– ~30% close university tie
– Phase IIB funding: 75% success rate (vs. 31% without)
Key Takeaways
 Market   risks > Technical risks

 Partnerships  and External Financing
 are Critical indicators of success

 Partnerships   take time
Most Proposals Fail Because
 Lack of identified opportunity (science
 Lack of perceived technology risk
 Lack of clarity (e.g. poor work plan)
 Other issues
    –   IP ownership and landscape
    –   No clear technology advantage
    –   Competitive landscape
    –   Path/Time to market
    –   Distraction to the company mission
   Didn’t read the directions
   Many SBIR/STTR programs out there!
   At NSF ~$100M/year granted primarily for seed-
    stage development in…
    –   Software & Systems (SS)
    –   Biotechnology & Chemical Technologies (BC)
    –   Electronics (EL)

   Program to mitigate technical risk and bridge the
    “Valley of Death”
   Investment in Country’s Innovation Capacity
NSF Merit Review Process
   NSF Merit Review
    –   Typically reviewed by panel meetings
    –   Panelists from Academe, Investment Community,
    –   Confidential with signed CDAs by panel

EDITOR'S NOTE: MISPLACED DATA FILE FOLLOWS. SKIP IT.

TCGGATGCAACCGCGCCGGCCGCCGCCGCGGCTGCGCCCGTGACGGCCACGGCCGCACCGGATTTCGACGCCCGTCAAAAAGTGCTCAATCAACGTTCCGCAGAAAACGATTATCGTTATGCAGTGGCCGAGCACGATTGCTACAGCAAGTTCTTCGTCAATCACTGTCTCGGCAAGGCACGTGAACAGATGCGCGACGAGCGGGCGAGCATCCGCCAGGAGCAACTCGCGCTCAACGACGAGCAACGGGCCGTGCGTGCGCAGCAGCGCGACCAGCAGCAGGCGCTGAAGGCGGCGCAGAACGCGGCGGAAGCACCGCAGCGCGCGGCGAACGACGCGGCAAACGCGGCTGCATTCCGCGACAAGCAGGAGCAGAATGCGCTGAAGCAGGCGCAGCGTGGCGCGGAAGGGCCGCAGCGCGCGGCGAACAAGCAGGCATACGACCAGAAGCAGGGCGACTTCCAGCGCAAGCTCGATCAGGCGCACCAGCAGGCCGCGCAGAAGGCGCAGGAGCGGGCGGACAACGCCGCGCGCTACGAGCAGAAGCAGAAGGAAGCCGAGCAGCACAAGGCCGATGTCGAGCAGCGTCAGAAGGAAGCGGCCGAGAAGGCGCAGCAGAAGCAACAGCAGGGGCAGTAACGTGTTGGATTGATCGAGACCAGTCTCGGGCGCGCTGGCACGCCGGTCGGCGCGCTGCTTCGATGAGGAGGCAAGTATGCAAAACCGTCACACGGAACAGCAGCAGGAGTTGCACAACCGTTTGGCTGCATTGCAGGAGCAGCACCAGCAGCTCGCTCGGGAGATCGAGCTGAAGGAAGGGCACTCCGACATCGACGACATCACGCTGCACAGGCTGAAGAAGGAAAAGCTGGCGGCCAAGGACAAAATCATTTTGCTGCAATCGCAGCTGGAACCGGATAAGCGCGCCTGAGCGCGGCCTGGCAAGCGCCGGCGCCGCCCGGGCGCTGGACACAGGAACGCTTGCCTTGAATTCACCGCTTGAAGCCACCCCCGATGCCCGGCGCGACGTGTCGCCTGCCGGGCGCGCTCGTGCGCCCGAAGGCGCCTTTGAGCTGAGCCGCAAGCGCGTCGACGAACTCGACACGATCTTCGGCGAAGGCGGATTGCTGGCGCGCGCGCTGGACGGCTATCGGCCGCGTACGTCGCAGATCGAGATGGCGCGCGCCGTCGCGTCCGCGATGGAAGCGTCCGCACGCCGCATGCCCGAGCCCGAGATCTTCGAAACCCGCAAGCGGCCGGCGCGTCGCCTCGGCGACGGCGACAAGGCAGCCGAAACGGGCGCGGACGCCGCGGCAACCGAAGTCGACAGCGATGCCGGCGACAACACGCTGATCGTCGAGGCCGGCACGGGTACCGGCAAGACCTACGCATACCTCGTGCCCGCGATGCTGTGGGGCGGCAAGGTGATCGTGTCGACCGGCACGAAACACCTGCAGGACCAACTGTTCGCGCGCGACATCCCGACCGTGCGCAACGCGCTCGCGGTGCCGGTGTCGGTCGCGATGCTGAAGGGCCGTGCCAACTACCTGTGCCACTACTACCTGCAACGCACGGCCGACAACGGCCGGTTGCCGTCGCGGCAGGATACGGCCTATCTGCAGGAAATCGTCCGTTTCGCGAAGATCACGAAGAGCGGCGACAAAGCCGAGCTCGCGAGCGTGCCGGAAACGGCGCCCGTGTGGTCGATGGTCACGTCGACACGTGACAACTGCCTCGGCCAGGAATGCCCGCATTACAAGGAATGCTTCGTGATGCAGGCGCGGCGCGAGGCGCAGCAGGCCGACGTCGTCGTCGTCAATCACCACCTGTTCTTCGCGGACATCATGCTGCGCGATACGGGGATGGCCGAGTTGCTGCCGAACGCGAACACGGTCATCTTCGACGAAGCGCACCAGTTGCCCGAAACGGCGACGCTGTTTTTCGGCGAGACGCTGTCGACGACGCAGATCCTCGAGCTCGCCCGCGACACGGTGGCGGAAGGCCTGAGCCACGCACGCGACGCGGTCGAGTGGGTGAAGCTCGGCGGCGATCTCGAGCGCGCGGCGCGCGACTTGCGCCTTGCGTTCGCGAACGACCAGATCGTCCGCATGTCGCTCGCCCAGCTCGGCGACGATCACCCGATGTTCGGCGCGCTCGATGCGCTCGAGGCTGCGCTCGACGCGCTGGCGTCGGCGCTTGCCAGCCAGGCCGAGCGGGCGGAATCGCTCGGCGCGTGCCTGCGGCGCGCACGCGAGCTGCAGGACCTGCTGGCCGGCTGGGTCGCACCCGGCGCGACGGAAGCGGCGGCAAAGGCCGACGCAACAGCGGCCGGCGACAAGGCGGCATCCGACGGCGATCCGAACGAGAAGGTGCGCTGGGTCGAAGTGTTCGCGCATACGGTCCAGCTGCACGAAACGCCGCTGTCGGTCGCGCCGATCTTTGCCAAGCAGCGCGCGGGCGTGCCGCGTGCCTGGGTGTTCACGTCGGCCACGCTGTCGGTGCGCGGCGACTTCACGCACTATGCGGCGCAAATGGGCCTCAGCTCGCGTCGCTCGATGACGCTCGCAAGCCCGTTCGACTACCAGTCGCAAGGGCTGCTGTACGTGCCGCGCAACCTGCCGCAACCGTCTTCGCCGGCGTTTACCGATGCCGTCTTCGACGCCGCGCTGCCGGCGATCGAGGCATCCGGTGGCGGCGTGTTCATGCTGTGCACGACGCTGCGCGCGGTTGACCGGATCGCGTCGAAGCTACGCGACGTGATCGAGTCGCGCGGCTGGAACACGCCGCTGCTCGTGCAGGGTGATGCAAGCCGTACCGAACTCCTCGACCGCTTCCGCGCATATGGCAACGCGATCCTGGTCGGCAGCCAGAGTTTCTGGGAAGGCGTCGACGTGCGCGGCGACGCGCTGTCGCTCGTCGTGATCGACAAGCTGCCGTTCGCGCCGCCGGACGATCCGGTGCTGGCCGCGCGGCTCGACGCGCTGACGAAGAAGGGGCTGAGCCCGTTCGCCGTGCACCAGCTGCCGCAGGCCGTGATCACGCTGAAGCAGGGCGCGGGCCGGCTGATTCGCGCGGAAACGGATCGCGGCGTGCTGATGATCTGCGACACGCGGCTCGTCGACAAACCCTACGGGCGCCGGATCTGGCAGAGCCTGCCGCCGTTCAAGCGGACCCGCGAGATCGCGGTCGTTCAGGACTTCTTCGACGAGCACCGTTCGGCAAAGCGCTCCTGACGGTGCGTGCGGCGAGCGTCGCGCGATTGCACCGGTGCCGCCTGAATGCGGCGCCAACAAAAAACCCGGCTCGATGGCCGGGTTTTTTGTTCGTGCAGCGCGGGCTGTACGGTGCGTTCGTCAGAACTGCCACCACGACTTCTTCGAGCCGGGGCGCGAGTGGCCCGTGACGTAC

 Phase I – all proposals receive a minimum of
  3 reviews & both technical and commercial
 Phase II – 3 reviews & both technical and in
  depth commercial review
 Technical    Review
  –   Technical Merit
  –   Broader Impact
 Commercial     Review
  –   Team
  –   Market Opportunity
  –   Technology, IP, and Competition
  –   Financial Plan
    Why does NSF care about
   What is the NSF Vision?
    “…catalyze the strong progress in science and
    engineering needed to establish world leadership
    and secure the Nation’s security, prosperity, and
    well being”

   What is the NSF SBIR/STTR Vision?
    To be the pre-eminent federal resource to leverage
    high technology through small businesses to
    stimulate our nation’s innovation leadership and
    contribute to the U.S. economy and society
Commercial Review Guidance

Revenue and Finance Plan
   Does the company demonstrate adequate
    knowledge for the level of financial resources
    it will take to get the innovation to market?

   Does there appear to be a plan to bring
    reasonable resources to bear to get this
    innovation to market?
Competitive Proposal - Hints

 Answer the right question
 The right question
    –   Not Can it be done but Should it be done
 Communicate with the Program Manager
 Prepare an Executive Summary for the
    –   Team
    –   Market Opportunity
    –   Technology
    –   Competition
   Listen to the Feedback
Doing Business with NSF

   Ideas do NOT equal business opportunities
   Do your HOMEWORK, describe the
    –   Remember the time component to value of
 Get some market validation BEFORE you
  come to NSF SBIR/STTR
 Consider proposal as ADVOCATE at the
 Proposal as “selling” document